This week, Evan McDuff discusses ancient and modern food history. Next, we look at what the ancient Greeks can teach us about returning home, the continued debate over the Parthenon marbles, implicit bias in library cataloguing, graffiti in Ancient Egypt and Sudan, myths surrounding the first Thanksgiving, and more…
We all eat. Food keeps us alive. And yet, there is more to food than just sustenance. The annual American feast of Thanksgiving is a yearly reminder that food carries a significant cultural weight and can be intrinsically linked to one’s identity.
In English, terms like ‘Chinese,’ ‘Jamaican,’ and ‘Greek’ can be used interchangeably to describe people or styles of food associated with those people. But as Xiran Jay Zhao points out in her video essay "Why American Chinese Food Deserves Respect...(And Why the MSG Fear is a Hoax)," such terms overgeneralize and often stereotype. She characterizes American Chinese food, for instance, as"just one more branch of Chinese cuisine, which is not a monolith and is always evolving." This is true of regional, local, and group-specific branches of many modern cuisines, each bearing their own signature dishes, flavor profiles, histories, consumers, and subsequent identities. And yet we rarely apply such a nuanced understanding of the multifarious links between food and identity to ancient Roman cuisine.
The literary record from antiquity has provided us with invaluable information about Roman culinary culture. Many of our conceptions about Roman cuisine come from the recipes of Apicius, the dietary advice of Cato, or the scenes described from the banquet of Trimalchio. These documents often represent food ways of the upper echelons of Roman society, and likely only represent the cuisine of Rome and the Italic peninsula. What would American cuisine look like if we viewed it only from the perspective of The Great Gatsby?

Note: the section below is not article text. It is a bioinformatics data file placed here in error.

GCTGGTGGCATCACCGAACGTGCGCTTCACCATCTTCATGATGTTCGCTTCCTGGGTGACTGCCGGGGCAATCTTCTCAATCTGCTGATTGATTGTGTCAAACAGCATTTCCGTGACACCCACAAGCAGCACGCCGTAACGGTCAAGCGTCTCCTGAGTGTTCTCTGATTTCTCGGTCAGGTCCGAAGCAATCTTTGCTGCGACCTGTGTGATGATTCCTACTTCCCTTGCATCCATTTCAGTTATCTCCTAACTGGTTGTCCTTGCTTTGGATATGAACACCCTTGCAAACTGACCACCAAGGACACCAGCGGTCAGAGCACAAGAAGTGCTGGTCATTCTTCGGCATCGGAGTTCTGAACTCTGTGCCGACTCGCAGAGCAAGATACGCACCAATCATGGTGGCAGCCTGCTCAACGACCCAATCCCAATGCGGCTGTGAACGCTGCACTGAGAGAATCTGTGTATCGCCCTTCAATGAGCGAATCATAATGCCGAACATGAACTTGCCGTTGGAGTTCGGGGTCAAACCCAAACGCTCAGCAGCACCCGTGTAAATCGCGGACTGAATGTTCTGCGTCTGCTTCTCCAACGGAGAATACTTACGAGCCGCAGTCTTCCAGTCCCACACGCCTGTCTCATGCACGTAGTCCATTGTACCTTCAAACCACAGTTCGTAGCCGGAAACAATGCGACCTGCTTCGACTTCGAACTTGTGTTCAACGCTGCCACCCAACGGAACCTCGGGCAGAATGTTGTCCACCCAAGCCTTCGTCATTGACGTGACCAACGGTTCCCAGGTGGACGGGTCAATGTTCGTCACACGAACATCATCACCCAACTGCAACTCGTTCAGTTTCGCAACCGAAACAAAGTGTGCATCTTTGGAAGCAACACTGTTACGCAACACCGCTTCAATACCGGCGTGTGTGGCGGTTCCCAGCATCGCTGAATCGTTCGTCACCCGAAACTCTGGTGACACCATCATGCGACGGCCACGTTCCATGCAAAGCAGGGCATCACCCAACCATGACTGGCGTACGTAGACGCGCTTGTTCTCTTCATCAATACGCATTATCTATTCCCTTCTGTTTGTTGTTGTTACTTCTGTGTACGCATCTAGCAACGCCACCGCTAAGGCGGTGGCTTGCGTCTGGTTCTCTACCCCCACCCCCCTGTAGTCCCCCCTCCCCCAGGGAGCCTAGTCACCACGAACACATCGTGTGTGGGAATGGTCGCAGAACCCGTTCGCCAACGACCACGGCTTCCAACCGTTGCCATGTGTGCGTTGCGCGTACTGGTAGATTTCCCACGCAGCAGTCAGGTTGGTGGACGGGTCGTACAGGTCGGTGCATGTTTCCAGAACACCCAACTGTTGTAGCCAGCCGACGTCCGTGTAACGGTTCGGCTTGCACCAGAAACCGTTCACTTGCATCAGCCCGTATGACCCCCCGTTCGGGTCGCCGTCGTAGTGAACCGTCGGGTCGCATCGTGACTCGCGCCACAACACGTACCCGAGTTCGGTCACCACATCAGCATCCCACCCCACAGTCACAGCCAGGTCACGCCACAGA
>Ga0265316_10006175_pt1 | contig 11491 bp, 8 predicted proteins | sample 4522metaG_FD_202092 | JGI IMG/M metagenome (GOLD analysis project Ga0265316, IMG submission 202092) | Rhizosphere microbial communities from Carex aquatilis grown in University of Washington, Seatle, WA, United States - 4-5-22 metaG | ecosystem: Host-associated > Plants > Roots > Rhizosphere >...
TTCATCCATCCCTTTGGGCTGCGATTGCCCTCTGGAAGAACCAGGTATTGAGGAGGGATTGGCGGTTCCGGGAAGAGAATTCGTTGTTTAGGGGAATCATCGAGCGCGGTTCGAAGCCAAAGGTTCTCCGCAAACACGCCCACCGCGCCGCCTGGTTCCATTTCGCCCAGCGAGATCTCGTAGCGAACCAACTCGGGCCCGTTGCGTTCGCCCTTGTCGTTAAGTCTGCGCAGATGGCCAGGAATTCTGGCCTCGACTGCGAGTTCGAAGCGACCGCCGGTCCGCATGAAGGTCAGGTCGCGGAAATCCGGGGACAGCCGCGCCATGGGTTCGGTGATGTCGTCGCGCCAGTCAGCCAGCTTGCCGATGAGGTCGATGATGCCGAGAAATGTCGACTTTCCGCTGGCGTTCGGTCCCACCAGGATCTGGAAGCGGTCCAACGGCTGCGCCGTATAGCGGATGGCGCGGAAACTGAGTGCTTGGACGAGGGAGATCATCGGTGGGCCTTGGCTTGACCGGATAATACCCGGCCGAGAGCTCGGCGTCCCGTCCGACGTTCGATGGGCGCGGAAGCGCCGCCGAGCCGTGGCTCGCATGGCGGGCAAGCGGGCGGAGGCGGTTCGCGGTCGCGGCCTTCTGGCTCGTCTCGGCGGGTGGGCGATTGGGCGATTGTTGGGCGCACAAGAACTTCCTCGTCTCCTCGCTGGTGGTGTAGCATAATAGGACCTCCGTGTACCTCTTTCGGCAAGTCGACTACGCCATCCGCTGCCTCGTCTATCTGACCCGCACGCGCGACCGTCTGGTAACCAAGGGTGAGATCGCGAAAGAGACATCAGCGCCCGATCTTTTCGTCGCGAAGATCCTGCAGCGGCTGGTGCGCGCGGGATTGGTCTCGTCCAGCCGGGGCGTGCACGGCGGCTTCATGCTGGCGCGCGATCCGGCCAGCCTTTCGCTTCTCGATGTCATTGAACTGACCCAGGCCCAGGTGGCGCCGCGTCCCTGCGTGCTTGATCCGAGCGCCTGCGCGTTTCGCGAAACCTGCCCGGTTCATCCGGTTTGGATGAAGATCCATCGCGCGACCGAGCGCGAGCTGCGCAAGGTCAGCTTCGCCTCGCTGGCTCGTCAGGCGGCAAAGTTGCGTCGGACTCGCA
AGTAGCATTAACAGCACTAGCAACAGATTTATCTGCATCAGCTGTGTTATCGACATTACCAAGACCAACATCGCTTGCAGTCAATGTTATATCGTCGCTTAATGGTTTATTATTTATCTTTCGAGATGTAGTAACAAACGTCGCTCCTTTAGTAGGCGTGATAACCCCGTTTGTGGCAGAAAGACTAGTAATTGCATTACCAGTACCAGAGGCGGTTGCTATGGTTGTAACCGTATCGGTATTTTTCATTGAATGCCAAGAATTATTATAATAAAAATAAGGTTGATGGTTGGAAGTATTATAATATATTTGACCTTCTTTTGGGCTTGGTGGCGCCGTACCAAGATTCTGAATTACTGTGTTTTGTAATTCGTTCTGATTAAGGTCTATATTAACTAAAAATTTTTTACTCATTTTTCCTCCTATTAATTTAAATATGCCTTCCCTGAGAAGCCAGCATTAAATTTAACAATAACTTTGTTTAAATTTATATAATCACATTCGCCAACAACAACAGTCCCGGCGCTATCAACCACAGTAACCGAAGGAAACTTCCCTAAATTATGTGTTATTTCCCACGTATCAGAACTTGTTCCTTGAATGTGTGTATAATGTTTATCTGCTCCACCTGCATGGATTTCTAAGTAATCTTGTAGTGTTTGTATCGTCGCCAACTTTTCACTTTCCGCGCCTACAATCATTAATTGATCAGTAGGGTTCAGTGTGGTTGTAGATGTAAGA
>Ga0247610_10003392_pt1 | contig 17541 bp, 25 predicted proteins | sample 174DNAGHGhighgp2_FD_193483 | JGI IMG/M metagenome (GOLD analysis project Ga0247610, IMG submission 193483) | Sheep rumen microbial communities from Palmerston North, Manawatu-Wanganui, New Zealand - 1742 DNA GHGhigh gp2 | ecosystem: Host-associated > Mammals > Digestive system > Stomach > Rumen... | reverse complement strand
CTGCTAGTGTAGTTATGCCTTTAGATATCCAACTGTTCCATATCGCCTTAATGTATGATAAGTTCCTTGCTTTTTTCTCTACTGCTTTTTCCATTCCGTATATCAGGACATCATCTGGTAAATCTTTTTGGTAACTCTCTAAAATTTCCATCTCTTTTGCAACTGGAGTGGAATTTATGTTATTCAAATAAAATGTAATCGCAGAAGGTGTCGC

These historic documents do not speak to the food habits of most Romans, especially those living outside the Italian peninsula. To compensate, scholars have turned to archaeology to learn about what your average Roman might have eaten. Roman settlements destroyed in the eruption of Vesuvius in 79 C.E. have yielded significant information about Roman cuisine. Recent investigations of a popina in Pompeii found that snails, duck, fish, pig, and goat were served to patrons in a singular entrée. Meanwhile, a recent isotopic study on remains found in Herculaneum indicate gender played a significant role in the availability of dietary proteins. While all these discoveries have helped us diversify our understanding of non-elite cuisine, Naples is a small area in a vast and diverse empire.
If modern cuisine is multiplicious with variations indicative of different regions and people, is it not likely this is true of the Roman world, too? Recent scholarship has shifted focus to specific provinces to fully appreciate the full scope of Roman cuisine. Different regions which had been subsumed into a greater Roman colonial context, such as Gallia and Britannia, seem to have created unique cuisines incorporating elements of both their pre-Roman foodways and greater colonial cuisine. Religious studies and economic histories also provide a better understanding of food in the Mediterranean. Jordan Rosenblum looks at food and identity through Jewish dietary restrictions, whereas studies of the Indian Ocean trade have helped us geolocate the use of imported spices. As scholars continue to explore the interaction of local and imperial foodways, the mosaic of regionally specific cuisines and associated identities throughout the Roman Empire are becoming more visible.
If you are interested in learning more about ancient food or Roman cuisine, check out these handy sources:
Barosiewicz, László. "Zooarchaeology." Encyclopedia of Global Archaeology, 2014.
Belasco, Warren. Food: Key Concepts. Berg Publishers, 2008.
Cappers, Rene. Roman Foodprints at Berenike: Archaeobotanical Evidence of Subsistence and Trade in the Eastern Desert of Egypt. Cotsen Institute of Archeology Press, 2006.
Curry, Andrew. "Philistines had a taste for far-flung foods, fossilized tooth plaque reveals." National Geographic. Dec. 21, 2020.
Dalby, Andrew. Food in the Ancient World from A to Z. Routledge, 2003.
Dalby, Andrew and Sally Granger. The Classical Cookbook: Revised Addition. Getty Publications, 2012.
Donahue, John. Food and Drink in Antiquity: Readings from the Graeco-Roman World. Bloomsbury Academic, 2015.
Erdkamp, Paul and Claire Holleran. The Routledge handbook of diet and nutrition in the Roman world. Routledge, 2019.
Fuller, Dorian Q. and Leilani Lucus. "Archaeobotany." Encyclopedia of Global Archaeology, 2014.
Gowers, Emily. The Loaded Table: Representations of Food in Roman Literature. Clarendon, 1997.